If the gift of tongues is suspect as far as contemporary exercise is concerned, it also follows that the gift of interpreting tongues today is suspect. Because of the nature of the gift of interpreting tongues, it is difficult to check on it, but if a bona fide case could be found of one who without knowledge of a foreign language would be able to interpret such a foreign language while exercising the gift of tongues, and this in turn could be checked by someone who knows the language naturally, there would be scientific evidence for a supernatural gift. There still would be a possible question as to whether this was of God or of Satan. Until proof has been established as to the nature of the interpretation, it is reasonable to question whether the gift can be exercised today.
The gift of discerning spirits, while not related to speaking in tongues, is another gift that seems to have been temporary in the church. This was the gift of discerning whether a person supposedly speaking by the Spirit was speaking of God or of Satan. It is probably true that Christians today who are spiritually minded can discern whether one is Spirit directed or demon possessed, but this ability does not seem to be bestowed upon the church today as a particular gift.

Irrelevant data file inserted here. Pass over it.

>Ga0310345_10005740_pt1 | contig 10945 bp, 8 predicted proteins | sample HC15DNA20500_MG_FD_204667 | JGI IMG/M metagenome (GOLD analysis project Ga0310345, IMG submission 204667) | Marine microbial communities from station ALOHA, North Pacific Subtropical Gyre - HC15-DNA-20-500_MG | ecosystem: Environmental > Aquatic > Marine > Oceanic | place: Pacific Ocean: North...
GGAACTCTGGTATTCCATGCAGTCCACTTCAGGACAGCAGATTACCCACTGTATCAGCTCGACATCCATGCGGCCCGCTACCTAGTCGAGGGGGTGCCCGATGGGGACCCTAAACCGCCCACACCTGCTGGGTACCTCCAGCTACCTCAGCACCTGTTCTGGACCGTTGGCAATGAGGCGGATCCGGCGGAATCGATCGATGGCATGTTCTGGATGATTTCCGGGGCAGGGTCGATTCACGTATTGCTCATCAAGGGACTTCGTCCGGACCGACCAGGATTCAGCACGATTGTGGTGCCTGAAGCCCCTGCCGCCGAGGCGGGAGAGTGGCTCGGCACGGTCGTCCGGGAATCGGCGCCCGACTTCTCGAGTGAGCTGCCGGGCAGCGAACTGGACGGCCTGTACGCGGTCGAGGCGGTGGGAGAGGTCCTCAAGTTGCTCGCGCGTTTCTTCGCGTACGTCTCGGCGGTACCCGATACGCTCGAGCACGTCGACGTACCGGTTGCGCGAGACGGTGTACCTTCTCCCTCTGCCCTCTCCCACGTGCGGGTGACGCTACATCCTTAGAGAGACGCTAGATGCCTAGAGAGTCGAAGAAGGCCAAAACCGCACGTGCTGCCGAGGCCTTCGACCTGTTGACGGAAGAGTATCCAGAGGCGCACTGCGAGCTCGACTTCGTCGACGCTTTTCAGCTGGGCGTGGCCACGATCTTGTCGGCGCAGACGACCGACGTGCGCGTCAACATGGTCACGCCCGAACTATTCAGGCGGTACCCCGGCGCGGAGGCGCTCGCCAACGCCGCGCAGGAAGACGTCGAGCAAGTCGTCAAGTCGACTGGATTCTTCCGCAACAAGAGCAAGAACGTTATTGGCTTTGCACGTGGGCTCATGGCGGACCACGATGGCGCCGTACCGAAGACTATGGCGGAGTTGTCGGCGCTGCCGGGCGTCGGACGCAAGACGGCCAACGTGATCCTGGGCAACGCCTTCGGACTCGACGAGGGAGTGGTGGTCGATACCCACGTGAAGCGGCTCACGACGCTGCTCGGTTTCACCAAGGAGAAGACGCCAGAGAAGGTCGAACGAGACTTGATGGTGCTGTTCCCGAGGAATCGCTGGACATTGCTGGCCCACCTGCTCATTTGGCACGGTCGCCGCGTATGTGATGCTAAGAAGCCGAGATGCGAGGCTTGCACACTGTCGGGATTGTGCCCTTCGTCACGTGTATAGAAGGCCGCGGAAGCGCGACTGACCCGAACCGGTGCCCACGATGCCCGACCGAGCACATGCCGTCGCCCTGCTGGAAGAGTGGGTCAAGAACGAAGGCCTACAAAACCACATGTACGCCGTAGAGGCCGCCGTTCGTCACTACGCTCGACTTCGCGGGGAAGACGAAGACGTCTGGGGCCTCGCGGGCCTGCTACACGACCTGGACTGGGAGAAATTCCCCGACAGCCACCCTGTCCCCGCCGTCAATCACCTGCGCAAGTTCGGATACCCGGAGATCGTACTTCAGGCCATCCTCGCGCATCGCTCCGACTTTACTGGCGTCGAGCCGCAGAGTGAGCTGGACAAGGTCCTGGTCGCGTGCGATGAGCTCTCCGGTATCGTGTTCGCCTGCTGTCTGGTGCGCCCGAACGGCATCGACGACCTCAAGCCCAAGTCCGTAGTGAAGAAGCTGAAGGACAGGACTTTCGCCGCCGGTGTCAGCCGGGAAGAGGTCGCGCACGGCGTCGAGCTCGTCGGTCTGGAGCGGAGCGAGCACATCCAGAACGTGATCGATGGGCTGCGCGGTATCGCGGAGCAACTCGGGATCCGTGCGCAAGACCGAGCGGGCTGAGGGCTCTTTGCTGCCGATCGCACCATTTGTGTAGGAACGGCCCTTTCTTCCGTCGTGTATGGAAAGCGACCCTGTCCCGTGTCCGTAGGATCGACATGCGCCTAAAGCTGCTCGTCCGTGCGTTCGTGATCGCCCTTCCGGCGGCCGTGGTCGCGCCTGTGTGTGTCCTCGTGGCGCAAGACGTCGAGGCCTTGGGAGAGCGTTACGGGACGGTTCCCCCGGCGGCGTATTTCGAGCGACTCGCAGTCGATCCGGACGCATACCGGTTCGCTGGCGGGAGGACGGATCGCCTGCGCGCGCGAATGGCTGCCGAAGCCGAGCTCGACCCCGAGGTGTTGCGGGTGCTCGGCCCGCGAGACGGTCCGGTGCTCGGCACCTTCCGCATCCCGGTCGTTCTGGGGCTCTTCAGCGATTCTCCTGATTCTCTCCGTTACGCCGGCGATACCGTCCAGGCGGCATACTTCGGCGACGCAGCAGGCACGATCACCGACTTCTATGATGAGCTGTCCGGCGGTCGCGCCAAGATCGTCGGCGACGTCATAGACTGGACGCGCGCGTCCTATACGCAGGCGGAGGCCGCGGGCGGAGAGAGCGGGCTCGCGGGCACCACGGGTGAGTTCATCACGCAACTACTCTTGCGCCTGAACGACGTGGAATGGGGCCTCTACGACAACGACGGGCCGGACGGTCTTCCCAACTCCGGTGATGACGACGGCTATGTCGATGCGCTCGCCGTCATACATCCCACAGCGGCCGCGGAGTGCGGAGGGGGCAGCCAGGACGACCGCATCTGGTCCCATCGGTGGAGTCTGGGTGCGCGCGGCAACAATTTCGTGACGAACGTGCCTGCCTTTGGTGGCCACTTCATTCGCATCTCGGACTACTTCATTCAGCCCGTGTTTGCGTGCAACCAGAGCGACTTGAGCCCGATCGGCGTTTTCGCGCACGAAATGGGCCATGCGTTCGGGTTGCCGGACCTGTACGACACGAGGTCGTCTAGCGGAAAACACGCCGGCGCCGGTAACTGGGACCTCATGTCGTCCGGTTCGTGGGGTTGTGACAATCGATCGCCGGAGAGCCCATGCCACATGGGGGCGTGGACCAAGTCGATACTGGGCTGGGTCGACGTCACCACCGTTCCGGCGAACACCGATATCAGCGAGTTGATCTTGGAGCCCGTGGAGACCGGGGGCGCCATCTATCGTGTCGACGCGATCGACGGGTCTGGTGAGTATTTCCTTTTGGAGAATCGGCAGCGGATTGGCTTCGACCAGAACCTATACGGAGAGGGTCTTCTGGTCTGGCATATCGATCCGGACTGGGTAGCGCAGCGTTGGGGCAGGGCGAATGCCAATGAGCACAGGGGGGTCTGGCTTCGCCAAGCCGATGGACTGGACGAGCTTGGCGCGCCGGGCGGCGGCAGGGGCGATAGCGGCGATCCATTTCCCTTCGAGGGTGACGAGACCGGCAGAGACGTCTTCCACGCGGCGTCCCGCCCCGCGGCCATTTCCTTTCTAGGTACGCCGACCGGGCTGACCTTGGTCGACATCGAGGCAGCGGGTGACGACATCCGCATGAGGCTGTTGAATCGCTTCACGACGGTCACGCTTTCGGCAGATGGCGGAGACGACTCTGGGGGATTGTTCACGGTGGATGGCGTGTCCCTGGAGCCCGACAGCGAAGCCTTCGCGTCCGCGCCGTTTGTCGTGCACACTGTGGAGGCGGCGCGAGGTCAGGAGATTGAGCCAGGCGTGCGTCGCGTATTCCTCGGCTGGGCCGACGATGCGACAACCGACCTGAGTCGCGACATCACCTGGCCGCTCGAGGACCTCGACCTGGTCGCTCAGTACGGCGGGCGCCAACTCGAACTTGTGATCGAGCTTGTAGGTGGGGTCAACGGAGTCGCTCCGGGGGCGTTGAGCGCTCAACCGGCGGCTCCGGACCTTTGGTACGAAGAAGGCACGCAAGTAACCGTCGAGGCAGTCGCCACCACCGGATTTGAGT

In approaching these controversial matters, Christians should avail themselves of the revelation of Scripture and attempt to find a workable basis for solving these problems. The important truth is that there are spiritual gifts bestowed on the church today. The proper use of these gifts in the power of the Spirit is essential to fulfilling the work of God in and through His church. While the temporary gifts are no longer necessary to the testimony of God, the exercise of the permanent gifts is vitally important and the best demonstration of the power of the Holy Spirit.